Panic spreads in pharmaceutical industry

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Panic spreads in pharmaceutical industry


After the Financial Supervisory Service accused Samsung BioLogics of accounting fraud last month, the Korean pharmaceutical industry has been wracked by concerns over whether other companies will be hit as well.

Samsung BioLogics shares have been falling since the end of last month. While they rebounded slightly on Wednesday, the price quickly turned around on Thursday, closing 2.14 percent lower than the previous day. Other biopharmaceutical companies’ shares have been suffering from the same fate, leading the government to acknowledge that it should have taken a more cautious approach to its investigation into Samsung BioLogics.

The financial authorities’ premature announcement of the biopharmaceutical company’s alleged accounting fraud was the primary source of recent market anxiety. However, some in the industry see the recent situation as a conflict created from the FSS’s transition to categorizing R&D expenses as part of companies’ accounting.

At the end of last year, the FSS announced its plan to inspect the expenses of drugs in unclear stages of research and development, saying that companies count them as tangible assets too often, creating the potential for accounting fraud.

The FSS conducted inspections since January of 10 biopharmaceutical companies, which likely included major companies such as Celltrion.

The FSS did not disclose the names of the companies it inspected.


Because of these investigations, the shares of other biopharmaceutical companies have been falling, as it is unclear who will be the next target after Samsung BioLogics.

The biopharmaceutical companies claimed that they have done nothing wrong and that they followed international standards that claim R&D expenses as assets.

The international standard that Korea has chosen, K-IFRS, suggests conditions for treating R&D expenses as assets. These conditions take into account the possibility to actually bring a product to the market, the company’s ability to sell it and its future economic impact.

But among biopharmaceutical companies, different companies treat R&D expenses in different ways.

Older companies generally put the expenses down as costs, while new companies put down the same expenses as assets.

Celltrion, which specializes in developing biosimilar drugs, listed 74.4 percent of the 227 billion won ($212 million) it spent on R&D as assets. The traditional drug company Yuhan put down all of the 103.6 billion won it spent on research and development as costs.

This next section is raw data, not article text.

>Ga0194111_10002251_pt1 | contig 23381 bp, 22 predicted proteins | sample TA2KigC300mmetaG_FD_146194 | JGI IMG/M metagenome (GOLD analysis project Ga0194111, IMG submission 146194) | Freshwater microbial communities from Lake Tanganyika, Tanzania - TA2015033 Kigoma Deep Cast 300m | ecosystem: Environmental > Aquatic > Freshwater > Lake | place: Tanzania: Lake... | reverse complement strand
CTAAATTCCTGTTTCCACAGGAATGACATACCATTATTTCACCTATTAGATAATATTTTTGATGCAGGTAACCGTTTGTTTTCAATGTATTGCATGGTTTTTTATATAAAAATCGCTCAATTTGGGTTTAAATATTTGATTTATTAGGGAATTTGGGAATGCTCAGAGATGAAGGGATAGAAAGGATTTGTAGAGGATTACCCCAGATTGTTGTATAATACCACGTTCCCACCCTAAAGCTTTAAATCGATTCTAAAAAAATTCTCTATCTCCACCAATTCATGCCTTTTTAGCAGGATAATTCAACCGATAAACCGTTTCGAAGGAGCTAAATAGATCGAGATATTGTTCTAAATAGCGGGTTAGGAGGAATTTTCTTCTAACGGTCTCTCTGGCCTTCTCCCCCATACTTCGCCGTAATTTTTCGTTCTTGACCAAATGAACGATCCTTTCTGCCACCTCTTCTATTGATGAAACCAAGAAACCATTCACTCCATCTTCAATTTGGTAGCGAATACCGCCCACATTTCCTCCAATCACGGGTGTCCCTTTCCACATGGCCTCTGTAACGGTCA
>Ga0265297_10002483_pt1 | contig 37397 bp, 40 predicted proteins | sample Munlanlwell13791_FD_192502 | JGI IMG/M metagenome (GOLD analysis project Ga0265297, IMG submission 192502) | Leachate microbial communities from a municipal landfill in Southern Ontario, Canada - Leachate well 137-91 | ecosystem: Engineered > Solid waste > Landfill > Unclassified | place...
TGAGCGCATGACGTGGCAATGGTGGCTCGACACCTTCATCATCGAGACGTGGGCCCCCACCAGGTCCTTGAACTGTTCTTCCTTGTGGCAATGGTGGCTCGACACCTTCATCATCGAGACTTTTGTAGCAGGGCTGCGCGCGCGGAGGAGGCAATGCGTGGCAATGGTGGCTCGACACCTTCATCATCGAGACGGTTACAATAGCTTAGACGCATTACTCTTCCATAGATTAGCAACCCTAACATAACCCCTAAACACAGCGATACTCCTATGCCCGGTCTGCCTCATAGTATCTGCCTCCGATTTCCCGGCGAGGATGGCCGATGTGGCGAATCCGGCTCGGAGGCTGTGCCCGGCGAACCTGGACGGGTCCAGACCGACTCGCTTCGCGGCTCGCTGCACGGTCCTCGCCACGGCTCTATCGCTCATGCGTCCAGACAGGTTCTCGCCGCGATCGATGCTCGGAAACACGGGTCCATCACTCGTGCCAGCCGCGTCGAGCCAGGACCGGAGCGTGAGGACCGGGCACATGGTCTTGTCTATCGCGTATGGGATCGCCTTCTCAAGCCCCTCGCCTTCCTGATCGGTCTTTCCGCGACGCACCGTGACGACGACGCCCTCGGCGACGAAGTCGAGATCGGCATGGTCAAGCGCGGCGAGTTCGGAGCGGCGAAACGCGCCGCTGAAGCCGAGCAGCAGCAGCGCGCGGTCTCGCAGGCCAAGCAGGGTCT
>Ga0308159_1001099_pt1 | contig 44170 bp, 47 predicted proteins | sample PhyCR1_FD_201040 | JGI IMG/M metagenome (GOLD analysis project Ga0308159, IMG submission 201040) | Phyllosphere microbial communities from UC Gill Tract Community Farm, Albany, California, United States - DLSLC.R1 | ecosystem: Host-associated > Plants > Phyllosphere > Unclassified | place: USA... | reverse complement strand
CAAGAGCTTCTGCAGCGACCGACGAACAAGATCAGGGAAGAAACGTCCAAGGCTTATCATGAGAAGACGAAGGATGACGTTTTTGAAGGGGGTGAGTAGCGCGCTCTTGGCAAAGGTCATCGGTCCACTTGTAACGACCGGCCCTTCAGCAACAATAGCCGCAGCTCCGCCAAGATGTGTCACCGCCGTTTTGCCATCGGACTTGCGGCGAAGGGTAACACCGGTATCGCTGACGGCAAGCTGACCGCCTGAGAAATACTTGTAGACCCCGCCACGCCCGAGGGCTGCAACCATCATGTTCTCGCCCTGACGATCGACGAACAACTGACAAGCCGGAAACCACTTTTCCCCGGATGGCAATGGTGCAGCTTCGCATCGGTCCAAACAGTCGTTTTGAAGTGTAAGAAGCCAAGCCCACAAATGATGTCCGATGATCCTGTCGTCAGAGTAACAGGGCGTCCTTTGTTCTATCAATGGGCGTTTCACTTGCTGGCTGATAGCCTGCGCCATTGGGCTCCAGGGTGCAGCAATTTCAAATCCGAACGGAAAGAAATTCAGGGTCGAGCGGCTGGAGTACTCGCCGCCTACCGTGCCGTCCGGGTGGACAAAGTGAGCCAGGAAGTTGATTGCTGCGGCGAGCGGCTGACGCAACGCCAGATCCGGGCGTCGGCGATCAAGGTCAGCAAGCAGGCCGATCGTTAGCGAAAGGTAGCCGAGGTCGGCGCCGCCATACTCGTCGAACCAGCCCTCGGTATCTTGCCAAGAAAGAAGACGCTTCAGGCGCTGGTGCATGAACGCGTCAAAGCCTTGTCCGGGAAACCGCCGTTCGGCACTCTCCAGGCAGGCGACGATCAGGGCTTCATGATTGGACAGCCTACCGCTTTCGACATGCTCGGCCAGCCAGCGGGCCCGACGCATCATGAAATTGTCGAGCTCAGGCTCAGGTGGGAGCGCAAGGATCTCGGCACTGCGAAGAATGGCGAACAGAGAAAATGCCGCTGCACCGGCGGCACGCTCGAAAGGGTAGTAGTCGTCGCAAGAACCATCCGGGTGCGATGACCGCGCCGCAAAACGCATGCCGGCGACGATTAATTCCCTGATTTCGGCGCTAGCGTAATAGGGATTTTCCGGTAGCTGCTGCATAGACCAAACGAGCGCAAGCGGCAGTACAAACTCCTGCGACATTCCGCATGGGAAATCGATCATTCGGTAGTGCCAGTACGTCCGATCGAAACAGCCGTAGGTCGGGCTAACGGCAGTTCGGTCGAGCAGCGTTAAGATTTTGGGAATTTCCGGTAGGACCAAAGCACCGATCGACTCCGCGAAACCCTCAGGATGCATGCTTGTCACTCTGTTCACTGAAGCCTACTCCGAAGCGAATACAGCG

Biopharmaceutical company Green Cross said that 17 percent of its 116.5 billion won in R&D expenses were assets.

“The R&D process between companies that develop new drugs, which synthesize chemicals without a specific blueprint, and those that make biosimilars, which are based on patented drugs that have a blueprint, is different,” said a Celltrion official. “Because [biosimilars] have a higher possibility of being realized, there’s no problem in putting down expenses as assets on the accounting books.”

An industry insider said the government should not apply the same standards as global pharmaceutical companies to Korean biosimilar companies, adding that Korea leads in the biosimilar field.

The FSS said otherwise.

“Global drug companies only put expenses as assets after the government approves the sales of the drug, as the development of drugs is always uncertain,” said a FSS official. “In the case of Korean companies, we found cases where they already put drugs down as assets even when they are on trial runs.”

Some are worried that the FSS’ move against Samsung BioLogics could have a negative impact on the industry itself.

“The research and development of new drugs will inevitably shrink if they are forced to list most of their R&D expenses as costs,” said an industry official.

“Global companies spend several trillion won on R&D, but in the case of Korean companies, their biggest investment is around 200 billion won,” said another industry official. “Forcing R&D expenses to be listed as costs goes against the government’s policy of fostering the biopharmaceutical industry as a future growth engine.”

Local biopharmaceutical companies’ R&D expenses have been rising every year.

Last year, the R&D spending of the top 10 local biopharmaceutical companies exceeded 1 trillion won for the first time. In 2016 it was 973 billion won.

The top spender was Celltrion, which spent 227 billion won, followed by Hanmi Pharmaceutical at 170.6 billion won and Green Cross with 116.5 billion won.

Experts say the government needs to quickly clarify whether R&D expenses should be considered assets to minimize the confusion that is clouding the market.

“Because each company’s technology level and management are different, it’s hard to generalize R&D expenses in accounting,” said Hwang Mun-ho, an accounting professor at Kyung Hee University. “Yet the FSS, in starting the inspections, should come up with guidelines as soon as possible to reduce confusion.”

Yoon So-ra, an Ajou University professor of business management, said that the subject is a hot topic among scholars.

“The basic principle of international accounting standards is to allow companies to make their own judgment while minimizing the intervention of the government,” Yoon said.

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